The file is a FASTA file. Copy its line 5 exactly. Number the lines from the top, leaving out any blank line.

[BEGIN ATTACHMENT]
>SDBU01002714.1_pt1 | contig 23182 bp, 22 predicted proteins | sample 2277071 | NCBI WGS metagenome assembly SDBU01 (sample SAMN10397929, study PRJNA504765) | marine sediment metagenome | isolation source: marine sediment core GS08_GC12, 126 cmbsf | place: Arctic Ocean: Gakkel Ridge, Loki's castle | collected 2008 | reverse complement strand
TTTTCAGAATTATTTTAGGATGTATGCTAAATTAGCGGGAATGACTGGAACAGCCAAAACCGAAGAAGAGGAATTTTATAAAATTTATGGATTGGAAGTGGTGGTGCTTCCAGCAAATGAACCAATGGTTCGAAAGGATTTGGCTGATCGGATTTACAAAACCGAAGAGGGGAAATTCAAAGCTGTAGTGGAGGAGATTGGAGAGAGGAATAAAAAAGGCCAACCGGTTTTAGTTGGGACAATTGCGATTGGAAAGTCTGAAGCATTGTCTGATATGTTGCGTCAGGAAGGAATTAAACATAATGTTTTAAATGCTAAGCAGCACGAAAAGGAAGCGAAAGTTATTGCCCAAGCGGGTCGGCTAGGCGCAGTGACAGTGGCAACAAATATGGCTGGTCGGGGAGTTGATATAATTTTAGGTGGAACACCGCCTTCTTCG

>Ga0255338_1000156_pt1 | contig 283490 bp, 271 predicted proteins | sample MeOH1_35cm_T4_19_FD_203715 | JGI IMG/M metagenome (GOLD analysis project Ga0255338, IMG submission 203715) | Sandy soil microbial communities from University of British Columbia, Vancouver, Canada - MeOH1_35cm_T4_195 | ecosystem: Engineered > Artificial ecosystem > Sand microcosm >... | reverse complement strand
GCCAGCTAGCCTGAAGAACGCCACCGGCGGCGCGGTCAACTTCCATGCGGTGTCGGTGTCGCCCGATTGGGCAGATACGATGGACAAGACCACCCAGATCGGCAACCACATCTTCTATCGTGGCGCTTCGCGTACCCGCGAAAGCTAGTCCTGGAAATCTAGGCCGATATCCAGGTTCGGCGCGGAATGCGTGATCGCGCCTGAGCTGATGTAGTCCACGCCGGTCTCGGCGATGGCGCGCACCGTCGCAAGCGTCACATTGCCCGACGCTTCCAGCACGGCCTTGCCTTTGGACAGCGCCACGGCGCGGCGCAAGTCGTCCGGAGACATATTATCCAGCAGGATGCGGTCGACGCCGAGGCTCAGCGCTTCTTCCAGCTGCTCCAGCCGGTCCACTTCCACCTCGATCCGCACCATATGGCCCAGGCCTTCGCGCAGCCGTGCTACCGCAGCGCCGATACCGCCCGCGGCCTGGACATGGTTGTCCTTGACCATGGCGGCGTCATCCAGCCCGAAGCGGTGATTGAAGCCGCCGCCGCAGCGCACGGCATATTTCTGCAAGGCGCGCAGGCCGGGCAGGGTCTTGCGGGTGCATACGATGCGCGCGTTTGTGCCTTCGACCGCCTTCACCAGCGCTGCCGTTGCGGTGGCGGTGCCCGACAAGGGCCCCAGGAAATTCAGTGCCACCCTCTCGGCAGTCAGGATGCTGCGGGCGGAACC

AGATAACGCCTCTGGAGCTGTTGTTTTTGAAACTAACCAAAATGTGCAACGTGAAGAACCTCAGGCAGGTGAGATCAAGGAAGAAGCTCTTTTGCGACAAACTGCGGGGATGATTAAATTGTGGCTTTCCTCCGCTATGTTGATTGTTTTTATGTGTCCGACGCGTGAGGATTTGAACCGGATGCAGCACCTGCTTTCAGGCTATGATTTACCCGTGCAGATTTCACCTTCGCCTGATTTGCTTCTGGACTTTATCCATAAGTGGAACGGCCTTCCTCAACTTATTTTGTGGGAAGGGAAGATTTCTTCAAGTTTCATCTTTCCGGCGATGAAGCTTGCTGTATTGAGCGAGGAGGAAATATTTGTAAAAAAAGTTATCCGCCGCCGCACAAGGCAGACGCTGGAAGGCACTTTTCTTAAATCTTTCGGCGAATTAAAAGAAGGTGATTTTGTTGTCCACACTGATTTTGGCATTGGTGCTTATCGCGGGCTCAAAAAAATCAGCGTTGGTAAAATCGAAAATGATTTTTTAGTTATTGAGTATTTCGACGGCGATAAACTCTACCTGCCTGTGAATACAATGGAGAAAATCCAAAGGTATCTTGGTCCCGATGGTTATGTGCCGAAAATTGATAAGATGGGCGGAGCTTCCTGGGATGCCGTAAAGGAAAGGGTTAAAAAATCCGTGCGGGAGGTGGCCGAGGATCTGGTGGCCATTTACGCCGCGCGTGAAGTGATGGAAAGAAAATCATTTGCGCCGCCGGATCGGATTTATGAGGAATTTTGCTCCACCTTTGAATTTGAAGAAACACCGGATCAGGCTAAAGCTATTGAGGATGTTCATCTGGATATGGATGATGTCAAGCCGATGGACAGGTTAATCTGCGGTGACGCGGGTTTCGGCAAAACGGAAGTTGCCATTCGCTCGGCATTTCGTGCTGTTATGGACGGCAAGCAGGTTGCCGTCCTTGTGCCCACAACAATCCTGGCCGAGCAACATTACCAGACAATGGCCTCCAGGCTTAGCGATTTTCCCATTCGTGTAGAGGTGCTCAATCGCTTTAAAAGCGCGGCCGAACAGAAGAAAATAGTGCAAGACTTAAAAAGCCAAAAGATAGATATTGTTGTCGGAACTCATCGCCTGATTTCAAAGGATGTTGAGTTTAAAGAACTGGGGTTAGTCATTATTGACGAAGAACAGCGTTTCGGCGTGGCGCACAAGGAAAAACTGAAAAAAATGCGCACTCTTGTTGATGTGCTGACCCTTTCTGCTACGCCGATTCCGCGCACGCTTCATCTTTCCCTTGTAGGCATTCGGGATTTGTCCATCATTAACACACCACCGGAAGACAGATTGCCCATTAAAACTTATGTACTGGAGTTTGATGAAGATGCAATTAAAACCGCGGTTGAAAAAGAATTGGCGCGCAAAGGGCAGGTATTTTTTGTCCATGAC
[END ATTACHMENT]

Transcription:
AGATAACGCCTCTGGAGCTGTTGTTTTTGAAACTAACCAAAATGTGCAACGTGAAGAACCTCAGGCAGGTGAGATCAAGGAAGAAGCTCTTTTGCGACAAACTGCGGGGATGATTAAATTGTGGCTTTCCTCCGCTATGTTGATTGTTTTTATGTGTCCGACGCGTGAGGATTTGAACCGGATGCAGCACCTGCTTTCAGGCTATGATTTACCCGTGCAGATTTCACCTTCGCCTGATTTGCTTCTGGACTTTATCCATAAGTGGAACGGCCTTCCTCAACTTATTTTGTGGGAAGGGAAGATTTCTTCAAGTTTCATCTTTCCGGCGATGAAGCTTGCTGTATTGAGCGAGGAGGAAATATTTGTAAAAAAAGTTATCCGCCGCCGCACAAGGCAGACGCTGGAAGGCACTTTTCTTAAATCTTTCGGCGAATTAAAAGAAGGTGATTTTGTTGTCCACACTGATTTTGGCATTGGTGCTTATCGCGGGCTCAAAAAAATCAGCGTTGGTAAAATCGAAAATGATTTTTTAGTTATTGAGTATTTCGACGGCGATAAACTCTACCTGCCTGTGAATACAATGGAGAAAATCCAAAGGTATCTTGGTCCCGATGGTTATGTGCCGAAAATTGATAAGATGGGCGGAGCTTCCTGGGATGCCGTAAAGGAAAGGGTTAAAAAATCCGTGCGGGAGGTGGCCGAGGATCTGGTGGCCATTTACGCCGCGCGTGAAGTGATGGAAAGAAAATCATTTGCGCCGCCGGATCGGATTTATGAGGAATTTTGCTCCACCTTTGAATTTGAAGAAACACCGGATCAGGCTAAAGCTATTGAGGATGTTCATCTGGATATGGATGATGTCAAGCCGATGGACAGGTTAATCTGCGGTGACGCGGGTTTCGGCAAAACGGAAGTTGCCATTCGCTCGGCATTTCGTGCTGTTATGGACGGCAAGCAGGTTGCCGTCCTTGTGCCCACAACAATCCTGGCCGAGCAACATTACCAGACAATGGCCTCCAGGCTTAGCGATTTTCCCATTCGTGTAGAGGTGCTCAATCGCTTTAAAAGCGCGGCCGAACAGAAGAAAATAGTGCAAGACTTAAAAAGCCAAAAGATAGATATTGTTGTCGGAACTCATCGCCTGATTTCAAAGGATGTTGAGTTTAAAGAACTGGGGTTAGTCATTATTGACGAAGAACAGCGTTTCGGCGTGGCGCACAAGGAAAAACTGAAAAAAATGCGCACTCTTGTTGATGTGCTGACCCTTTCTGCTACGCCGATTCCGCGCACGCTTCATCTTTCCCTTGTAGGCATTCGGGATTTGTCCATCATTAACACACCACCGGAAGACAGATTGCCCATTAAAACTTATGTACTGGAGTTTGATGAAGATGCAATTAAAACCGCGGTTGAAAAAGAATTGGCGCGCAAAGGGCAGGTATTTTTTGTCCATGAC